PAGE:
postings.  The named articles are filed separately as single
         postings, where the headers of the enclosing control message
         are copied to every part that contains a named article except
         that:

         Content-* and Article-* headers MUST be taken from the body part.

         The message id MUST be changed by inserting /partX before the @
         sign, where X is the number of the body part, starting with 0.
         The Control header of the enclosing message header MUST be
         stripped.  It MAY be replaced by a "Control: named" header.
         Signatures (Auth, X-Auth...) of the enclosing message SHOULD be
         stripped.  They MAY be replaced by a signature of the own site.

         The resulting articles are for internal use of the server and its
         users only, they MUST NOT, repeat MUST NOT be forwarded to other
         sites.

         Nested multipart/* structures are allowed, they are not
         recursively expanded to separate articles.

6.6.2 The "rmgroup" Control Message

         rmgroup-ctrl  = "rmgroup" FWS groupname

         The "rmgroup" control message requests the specified group be
         removed from the list of valid groups. The Content-Type of the
         body is unspecified; it MAY contain anything, usually an
         explaining text.

         NOTE: It is also possible to send rmgroups for nonexisting,
         bogus groups to ensure the group is removed on all systems
         ("booster" rmgroups). Implementations might want to test for
         this before attempting to update their configuration.

6.6.3 The "mvgroup" Control Message

         mvgroup-ctrl  = "mvgroup" FWS ( mvgrp-groups / mvgrp-hrchy)
         mvgrp-groups  = groupname [ FWS groupname ]
         mvgrp-hrchy   = groupnamepart ".*" FWS groupnamepart
         groupnamepart = groupname    ; syntactically

6.6.3.1 Single group

         The "mvgroup" control message requests the first specified
         group to be moved to the second group. The message contains a
         "multipart/newsgroupinfo" (section 6.6.1.2) body part containing
         machine- and human-readable information about the new group.

         When this message is received, the new group SHOULD be created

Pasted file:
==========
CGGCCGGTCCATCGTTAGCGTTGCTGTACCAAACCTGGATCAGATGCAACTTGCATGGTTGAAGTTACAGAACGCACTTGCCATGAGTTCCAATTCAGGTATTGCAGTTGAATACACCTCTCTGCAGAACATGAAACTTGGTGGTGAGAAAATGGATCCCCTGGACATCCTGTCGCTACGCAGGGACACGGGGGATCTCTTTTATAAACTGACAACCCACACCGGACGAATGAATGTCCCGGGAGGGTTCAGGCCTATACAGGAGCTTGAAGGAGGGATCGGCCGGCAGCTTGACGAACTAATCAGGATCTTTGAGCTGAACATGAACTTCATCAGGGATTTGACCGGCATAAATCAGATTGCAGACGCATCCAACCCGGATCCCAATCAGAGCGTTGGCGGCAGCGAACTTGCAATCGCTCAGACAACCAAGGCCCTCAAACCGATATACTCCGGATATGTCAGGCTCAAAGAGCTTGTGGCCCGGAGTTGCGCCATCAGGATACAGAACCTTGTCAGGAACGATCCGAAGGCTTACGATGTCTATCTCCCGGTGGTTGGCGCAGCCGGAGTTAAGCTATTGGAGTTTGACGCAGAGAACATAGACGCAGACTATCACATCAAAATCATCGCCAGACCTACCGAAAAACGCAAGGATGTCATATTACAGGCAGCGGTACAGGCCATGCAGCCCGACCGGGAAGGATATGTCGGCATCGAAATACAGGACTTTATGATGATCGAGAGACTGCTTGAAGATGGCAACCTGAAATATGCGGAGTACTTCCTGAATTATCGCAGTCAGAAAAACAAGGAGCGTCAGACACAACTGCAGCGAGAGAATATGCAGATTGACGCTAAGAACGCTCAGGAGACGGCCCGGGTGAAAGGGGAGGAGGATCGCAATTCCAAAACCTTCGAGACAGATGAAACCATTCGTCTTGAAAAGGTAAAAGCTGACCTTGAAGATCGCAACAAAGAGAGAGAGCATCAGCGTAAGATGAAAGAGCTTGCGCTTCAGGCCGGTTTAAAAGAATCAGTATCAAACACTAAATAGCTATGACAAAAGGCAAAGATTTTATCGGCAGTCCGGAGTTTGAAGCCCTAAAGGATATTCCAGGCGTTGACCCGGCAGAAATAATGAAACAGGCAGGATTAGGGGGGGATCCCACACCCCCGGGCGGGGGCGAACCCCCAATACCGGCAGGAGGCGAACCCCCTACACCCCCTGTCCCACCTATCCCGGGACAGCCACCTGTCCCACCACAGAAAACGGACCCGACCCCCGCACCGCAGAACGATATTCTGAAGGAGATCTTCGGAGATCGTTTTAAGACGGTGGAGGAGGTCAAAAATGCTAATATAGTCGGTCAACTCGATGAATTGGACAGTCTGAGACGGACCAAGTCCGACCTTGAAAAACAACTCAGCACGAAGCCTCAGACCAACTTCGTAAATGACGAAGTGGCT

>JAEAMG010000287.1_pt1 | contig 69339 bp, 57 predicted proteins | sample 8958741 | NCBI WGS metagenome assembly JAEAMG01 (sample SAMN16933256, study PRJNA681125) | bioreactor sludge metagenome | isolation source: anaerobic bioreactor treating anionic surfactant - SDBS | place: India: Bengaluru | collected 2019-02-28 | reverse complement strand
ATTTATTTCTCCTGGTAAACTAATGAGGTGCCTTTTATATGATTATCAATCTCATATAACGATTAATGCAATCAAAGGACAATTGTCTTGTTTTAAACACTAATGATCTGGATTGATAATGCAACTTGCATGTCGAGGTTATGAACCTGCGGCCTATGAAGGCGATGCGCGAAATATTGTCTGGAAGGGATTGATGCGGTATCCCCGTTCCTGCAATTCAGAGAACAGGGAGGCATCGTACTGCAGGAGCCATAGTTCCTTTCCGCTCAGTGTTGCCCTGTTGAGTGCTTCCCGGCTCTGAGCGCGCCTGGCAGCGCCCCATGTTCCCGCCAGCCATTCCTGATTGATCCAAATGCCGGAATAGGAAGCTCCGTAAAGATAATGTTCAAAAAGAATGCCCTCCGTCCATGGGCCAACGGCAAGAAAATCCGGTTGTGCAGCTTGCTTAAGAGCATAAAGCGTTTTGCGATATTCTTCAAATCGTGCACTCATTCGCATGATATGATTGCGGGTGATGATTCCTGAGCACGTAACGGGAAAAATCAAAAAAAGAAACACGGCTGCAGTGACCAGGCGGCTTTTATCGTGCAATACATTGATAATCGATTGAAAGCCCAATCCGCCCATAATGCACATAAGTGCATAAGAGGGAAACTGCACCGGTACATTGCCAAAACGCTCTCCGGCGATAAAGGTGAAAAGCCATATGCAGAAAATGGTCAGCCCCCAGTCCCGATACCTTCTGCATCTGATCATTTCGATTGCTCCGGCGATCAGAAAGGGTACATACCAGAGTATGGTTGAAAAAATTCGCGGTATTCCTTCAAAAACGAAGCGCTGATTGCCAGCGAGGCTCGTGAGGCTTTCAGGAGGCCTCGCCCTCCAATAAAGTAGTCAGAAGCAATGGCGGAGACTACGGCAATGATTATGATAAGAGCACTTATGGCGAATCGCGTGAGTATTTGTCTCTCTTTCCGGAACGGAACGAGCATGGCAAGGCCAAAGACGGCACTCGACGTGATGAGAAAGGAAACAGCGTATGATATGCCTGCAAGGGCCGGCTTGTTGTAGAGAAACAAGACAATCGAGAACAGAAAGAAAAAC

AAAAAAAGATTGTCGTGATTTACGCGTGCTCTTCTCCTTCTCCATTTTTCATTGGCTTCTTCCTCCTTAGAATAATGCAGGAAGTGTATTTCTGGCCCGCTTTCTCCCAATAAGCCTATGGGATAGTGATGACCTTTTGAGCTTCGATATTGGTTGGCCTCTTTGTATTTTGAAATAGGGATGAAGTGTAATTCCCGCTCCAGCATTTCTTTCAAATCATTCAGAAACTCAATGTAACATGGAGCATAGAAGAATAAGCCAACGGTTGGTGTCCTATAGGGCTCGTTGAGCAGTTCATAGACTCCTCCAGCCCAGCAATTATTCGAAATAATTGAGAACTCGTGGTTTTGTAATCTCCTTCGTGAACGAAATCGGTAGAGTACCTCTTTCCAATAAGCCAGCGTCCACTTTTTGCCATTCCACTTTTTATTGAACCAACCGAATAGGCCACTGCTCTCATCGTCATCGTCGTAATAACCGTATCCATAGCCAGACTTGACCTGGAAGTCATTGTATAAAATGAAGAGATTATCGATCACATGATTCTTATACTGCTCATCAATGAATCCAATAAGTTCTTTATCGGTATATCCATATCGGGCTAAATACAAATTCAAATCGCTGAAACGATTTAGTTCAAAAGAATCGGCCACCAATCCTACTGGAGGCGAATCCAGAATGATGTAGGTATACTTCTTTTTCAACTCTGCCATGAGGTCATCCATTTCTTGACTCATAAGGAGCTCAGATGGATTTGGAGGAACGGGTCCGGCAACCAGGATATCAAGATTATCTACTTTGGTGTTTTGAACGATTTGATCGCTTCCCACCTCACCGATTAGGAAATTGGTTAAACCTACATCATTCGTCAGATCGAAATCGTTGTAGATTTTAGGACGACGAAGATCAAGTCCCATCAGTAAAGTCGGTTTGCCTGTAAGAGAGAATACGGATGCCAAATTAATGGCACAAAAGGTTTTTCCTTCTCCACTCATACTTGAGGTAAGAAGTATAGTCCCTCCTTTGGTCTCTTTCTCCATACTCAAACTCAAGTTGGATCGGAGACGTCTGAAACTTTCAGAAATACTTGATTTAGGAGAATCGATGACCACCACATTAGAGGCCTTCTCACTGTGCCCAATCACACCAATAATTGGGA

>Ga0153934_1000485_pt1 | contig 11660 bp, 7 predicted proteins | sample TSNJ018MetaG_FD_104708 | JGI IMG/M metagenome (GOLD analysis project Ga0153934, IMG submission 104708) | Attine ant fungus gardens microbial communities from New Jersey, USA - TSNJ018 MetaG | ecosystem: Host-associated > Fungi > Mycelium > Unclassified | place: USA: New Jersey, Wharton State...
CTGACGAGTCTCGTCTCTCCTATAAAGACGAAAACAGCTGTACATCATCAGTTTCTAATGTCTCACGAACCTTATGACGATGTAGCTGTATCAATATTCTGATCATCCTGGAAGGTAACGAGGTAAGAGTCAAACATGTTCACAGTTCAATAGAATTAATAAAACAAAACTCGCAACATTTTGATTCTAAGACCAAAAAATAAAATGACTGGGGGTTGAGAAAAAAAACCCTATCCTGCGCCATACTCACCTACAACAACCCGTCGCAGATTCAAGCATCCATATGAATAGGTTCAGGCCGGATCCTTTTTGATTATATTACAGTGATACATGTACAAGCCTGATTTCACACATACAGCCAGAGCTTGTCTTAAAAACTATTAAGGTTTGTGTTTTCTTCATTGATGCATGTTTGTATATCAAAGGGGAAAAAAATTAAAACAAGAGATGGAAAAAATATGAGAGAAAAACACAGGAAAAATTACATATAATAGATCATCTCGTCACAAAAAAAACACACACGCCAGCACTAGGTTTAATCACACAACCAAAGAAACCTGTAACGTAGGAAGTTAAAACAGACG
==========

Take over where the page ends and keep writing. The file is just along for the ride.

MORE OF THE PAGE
and all articles, including named articles, SHOULD be copied or
         moved to the new group, then the old, now empty group SHOULD be
         deleted.

         NOTE: For servers that use a file system directory structure to
         organize message storage, this operation is quite efficiently
         implemented as a single directory rename operation.

         If the old group does not exist, the message is ignored unless
         the new group does not exist either, in which case the new
         group is created just as for a "newgroup" message.

         An indication that the old group was replaced by the new group
         MAY be left back in the server's configuration and be made
         available to clients.

         NOTE: For servers that use an "active" file this means an entry
         in the form "oldgroup xxx yyy =newgroup" is created.

         NOTE: If the old group did not exist, this is considered a
         local configuration error. Therefore it is the best to correct
         this error when a mvgroup is received.

         If the old group does not exist, the message is ignored unless
         the new group does not exist either, in which case the new
         group is created just as for a "newgroup" message.

         If both groups exist, the groups MAY be "merged". If this is
         done, it MUST be done correctly, i.e. implementations MUST take
         care that the messages in the group being deleted are
         renumbered accordingly to avoid overwriting articles in one
         group with those of the other and that crossposted articles
         don't appear twice. Otherwise, the old group is just deleted.

         In all cases, information transported in the
         "multipart/newsgroupinfo" body part is applied to the new group.

         Named articles are taken from the mvgroup message, the new
         group (if already existent) and the old group in this
         precedence.

         As a special case, the second name, i.e. the one of the new
         group MAY be omitted. In this case, only the information of the
         group is updated according to the contained
         "multipart/newsgroupinfo".


6.6.3.2 Multiple Groups

         If the first name ends with the character sequence ".*", the
         newgroup message requests a whole (sub)hierarchy to be moved.
         The same procedure as for single groups (section 6.6.3.1) applies
         to every matched group; however, some systems might be able to
         optimize the process.

         NOTE: For servers that use a file system directory structure to
         organize message storage, this process can be optimized by
         renaming the parent directory instead of every group's
         directory.

         To avoid recursion, the new groups' names MUST NEVER match the
         old groups name pattern; i.e. moving a whole (sub)hierarchy to
         a subhierarchy of the original hierarchy is explicitly
         disallowed.

6.6.4 The "checkgroups" Control Message